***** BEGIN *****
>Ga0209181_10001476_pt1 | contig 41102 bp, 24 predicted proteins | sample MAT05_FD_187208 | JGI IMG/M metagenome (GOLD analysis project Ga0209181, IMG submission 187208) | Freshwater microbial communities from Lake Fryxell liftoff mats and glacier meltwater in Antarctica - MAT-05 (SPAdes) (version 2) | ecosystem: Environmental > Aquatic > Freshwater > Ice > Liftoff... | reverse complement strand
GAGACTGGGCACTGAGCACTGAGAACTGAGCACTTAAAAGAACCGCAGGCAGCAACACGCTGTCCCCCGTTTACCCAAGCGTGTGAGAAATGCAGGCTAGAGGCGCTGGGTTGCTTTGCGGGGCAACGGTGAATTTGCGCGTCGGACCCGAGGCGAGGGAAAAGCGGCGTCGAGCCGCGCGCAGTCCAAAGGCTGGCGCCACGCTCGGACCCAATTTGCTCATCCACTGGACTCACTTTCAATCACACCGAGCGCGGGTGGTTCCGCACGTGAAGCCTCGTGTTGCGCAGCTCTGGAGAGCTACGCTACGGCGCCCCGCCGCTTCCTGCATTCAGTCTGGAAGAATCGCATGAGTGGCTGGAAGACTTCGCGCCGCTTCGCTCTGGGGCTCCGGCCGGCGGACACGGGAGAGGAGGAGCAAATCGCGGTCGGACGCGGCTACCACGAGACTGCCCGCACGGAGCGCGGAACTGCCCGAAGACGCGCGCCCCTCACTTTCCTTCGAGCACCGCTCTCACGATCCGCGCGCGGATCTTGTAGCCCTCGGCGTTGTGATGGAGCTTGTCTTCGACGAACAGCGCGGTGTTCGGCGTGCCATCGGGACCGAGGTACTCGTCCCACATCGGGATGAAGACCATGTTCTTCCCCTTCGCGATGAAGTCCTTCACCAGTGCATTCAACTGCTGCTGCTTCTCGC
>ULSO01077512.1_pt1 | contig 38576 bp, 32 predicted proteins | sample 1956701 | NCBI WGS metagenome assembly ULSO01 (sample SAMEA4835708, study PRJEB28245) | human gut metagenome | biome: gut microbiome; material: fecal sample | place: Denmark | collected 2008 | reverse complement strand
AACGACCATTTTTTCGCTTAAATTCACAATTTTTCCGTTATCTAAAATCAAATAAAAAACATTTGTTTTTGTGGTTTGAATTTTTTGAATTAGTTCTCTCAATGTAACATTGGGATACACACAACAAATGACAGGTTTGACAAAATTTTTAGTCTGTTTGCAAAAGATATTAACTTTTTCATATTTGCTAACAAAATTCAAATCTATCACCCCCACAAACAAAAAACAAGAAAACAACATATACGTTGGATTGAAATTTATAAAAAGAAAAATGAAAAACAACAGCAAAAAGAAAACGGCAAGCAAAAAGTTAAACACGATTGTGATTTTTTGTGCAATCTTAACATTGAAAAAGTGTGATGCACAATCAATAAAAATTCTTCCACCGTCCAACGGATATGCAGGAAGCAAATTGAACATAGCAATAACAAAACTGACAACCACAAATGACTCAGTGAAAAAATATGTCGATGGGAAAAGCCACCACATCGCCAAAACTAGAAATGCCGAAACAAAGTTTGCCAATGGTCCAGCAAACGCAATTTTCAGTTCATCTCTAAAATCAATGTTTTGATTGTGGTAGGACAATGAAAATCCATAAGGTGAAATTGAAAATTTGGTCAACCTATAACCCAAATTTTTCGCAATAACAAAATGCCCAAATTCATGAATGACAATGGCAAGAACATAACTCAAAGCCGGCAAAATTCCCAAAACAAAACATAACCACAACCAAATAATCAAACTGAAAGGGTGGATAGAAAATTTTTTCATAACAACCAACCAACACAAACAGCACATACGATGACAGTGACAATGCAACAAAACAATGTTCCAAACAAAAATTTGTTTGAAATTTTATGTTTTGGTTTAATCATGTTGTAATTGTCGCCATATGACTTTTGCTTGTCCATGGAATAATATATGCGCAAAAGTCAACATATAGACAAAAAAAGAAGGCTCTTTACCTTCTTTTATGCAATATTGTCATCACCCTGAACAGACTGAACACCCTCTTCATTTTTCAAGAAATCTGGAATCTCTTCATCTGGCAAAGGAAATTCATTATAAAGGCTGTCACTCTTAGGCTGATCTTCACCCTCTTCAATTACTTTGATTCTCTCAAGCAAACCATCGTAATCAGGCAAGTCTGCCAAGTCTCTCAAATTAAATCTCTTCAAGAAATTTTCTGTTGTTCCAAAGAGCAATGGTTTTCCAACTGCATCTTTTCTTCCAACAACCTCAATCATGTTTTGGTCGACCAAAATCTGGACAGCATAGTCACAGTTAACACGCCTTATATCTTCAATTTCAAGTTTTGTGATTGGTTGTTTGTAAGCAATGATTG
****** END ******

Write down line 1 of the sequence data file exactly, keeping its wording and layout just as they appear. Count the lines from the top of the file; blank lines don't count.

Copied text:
>Ga0209181_10001476_pt1 | contig 41102 bp, 24 predicted proteins | sample MAT05_FD_187208 | JGI IMG/M metagenome (GOLD analysis project Ga0209181, IMG submission 187208) | Freshwater microbial communities from Lake Fryxell liftoff mats and glacier meltwater in Antarctica - MAT-05 (SPAdes) (version 2) | ecosystem: Environmental > Aquatic > Freshwater > Ice > Liftoff... | reverse complement strand